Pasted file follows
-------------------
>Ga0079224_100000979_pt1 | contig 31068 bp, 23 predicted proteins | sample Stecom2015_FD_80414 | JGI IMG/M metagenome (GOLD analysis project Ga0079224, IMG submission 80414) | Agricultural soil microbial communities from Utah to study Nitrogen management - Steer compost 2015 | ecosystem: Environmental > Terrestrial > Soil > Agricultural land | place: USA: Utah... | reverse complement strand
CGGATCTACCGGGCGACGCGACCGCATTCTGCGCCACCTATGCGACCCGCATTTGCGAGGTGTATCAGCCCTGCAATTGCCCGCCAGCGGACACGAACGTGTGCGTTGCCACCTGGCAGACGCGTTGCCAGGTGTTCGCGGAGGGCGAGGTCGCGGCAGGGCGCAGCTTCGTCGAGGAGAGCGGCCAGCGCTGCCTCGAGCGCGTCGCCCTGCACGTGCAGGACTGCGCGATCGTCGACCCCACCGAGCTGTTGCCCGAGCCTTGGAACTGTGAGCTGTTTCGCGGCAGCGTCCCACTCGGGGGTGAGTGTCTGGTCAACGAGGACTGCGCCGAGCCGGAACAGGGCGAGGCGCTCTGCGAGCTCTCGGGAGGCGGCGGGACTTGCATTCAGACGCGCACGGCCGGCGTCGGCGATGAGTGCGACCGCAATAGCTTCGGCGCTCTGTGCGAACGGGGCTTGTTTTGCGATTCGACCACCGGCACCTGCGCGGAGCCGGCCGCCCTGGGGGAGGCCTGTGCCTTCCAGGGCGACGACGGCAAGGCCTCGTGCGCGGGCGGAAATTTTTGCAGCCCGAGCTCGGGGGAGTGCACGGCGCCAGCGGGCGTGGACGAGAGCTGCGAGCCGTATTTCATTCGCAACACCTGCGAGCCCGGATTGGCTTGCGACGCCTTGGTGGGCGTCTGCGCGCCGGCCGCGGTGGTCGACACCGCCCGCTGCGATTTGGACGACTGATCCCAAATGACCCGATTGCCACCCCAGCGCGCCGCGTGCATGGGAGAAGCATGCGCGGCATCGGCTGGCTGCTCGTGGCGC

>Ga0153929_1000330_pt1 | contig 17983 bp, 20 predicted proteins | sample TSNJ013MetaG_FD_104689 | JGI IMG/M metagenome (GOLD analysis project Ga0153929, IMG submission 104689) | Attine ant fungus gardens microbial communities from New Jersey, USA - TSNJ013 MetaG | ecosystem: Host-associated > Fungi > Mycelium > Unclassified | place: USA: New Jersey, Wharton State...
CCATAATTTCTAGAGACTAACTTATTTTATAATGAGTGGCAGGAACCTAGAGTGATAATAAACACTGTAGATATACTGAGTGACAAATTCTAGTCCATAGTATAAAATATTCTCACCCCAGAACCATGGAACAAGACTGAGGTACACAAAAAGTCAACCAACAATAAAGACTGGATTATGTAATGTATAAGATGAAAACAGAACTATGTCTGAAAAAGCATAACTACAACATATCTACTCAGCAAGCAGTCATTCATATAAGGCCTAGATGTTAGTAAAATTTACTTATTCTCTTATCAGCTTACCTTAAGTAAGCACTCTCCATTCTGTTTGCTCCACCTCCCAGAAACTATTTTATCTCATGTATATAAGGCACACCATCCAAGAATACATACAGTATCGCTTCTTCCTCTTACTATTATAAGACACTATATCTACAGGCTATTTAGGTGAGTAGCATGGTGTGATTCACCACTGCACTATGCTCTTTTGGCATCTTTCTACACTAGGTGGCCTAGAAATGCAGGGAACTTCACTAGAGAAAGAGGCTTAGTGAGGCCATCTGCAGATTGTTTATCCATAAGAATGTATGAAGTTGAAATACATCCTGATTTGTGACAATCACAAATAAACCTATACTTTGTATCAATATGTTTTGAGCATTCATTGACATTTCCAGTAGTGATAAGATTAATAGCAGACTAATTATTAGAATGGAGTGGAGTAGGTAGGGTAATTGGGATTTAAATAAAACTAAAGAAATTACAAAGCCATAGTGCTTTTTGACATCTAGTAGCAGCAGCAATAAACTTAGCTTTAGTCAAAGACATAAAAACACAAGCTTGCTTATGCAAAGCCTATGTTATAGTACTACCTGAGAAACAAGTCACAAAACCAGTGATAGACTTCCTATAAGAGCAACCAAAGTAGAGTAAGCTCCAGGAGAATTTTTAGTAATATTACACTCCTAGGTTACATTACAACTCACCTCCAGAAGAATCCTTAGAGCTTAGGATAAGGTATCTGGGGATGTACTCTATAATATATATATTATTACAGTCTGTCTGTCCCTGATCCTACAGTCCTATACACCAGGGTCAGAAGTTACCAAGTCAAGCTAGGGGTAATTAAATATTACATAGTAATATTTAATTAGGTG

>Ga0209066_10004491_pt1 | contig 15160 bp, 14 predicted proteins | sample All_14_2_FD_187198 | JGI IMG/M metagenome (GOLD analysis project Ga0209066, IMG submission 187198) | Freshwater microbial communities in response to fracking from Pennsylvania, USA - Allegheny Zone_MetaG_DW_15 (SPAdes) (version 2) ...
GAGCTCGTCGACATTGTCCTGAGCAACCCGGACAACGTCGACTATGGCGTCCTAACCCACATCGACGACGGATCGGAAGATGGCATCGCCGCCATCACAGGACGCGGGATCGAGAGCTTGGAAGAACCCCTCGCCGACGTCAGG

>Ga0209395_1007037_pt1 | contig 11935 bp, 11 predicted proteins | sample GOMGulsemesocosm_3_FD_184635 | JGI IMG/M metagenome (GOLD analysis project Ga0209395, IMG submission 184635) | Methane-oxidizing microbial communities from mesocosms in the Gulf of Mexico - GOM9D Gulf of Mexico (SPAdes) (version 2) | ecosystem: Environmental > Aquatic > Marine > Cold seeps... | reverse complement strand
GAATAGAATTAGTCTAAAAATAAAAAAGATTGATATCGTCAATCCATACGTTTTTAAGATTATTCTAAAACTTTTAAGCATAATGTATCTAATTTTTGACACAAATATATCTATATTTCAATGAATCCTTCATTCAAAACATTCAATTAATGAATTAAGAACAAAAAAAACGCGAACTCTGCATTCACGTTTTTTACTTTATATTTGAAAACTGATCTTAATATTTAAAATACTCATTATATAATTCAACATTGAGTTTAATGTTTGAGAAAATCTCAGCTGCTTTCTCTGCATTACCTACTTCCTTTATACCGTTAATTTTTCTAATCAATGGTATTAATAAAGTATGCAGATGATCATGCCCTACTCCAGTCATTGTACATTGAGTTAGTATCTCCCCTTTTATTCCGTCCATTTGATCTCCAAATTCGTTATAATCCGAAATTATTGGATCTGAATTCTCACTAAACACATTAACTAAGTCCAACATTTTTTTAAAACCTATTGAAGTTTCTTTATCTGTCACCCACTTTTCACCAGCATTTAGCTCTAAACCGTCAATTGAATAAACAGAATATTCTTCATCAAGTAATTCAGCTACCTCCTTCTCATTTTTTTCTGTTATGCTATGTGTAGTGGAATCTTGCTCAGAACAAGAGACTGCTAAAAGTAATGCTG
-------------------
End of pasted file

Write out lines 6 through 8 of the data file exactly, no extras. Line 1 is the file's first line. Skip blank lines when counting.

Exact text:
GAGCTCGTCGACATTGTCCTGAGCAACCCGGACAACGTCGACTATGGCGTCCTAACCCACATCGACGACGGATCGGAAGATGGCATCGCCGCCATCACAGGACGCGGGATCGAGAGCTTGGAAGAACCCCTCGCCGACGTCAGG

>Ga0209395_1007037_pt1 | contig 11935 bp, 11 predicted proteins | sample GOMGulsemesocosm_3_FD_184635 | JGI IMG/M metagenome (GOLD analysis project Ga0209395, IMG submission 184635) | Methane-oxidizing microbial communities from mesocosms in the Gulf of Mexico - GOM9D Gulf of Mexico (SPAdes) (version 2) | ecosystem: Environmental > Aquatic > Marine > Cold seeps... | reverse complement strand
GAATAGAATTAGTCTAAAAATAAAAAAGATTGATATCGTCAATCCATACGTTTTTAAGATTATTCTAAAACTTTTAAGCATAATGTATCTAATTTTTGACACAAATATATCTATATTTCAATGAATCCTTCATTCAAAACATTCAATTAATGAATTAAGAACAAAAAAAACGCGAACTCTGCATTCACGTTTTTTACTTTATATTTGAAAACTGATCTTAATATTTAAAATACTCATTATATAATTCAACATTGAGTTTAATGTTTGAGAAAATCTCAGCTGCTTTCTCTGCATTACCTACTTCCTTTATACCGTTAATTTTTCTAATCAATGGTATTAATAAAGTATGCAGATGATCATGCCCTACTCCAGTCATTGTACATTGAGTTAGTATCTCCCCTTTTATTCCGTCCATTTGATCTCCAAATTCGTTATAATCCGAAATTATTGGATCTGAATTCTCACTAAACACATTAACTAAGTCCAACATTTTTTTAAAACCTATTGAAGTTTCTTTATCTGTCACCCACTTTTCACCAGCATTTAGCTCTAAACCGTCAATTGAATAAACAGAATATTCTTCATCAAGTAATTCAGCTACCTCCTTCTCATTTTTTTCTGTTATGCTATGTGTAGTGGAATCTTGCTCAGAACAAGAGACTGCTAAAAGTAATGCTG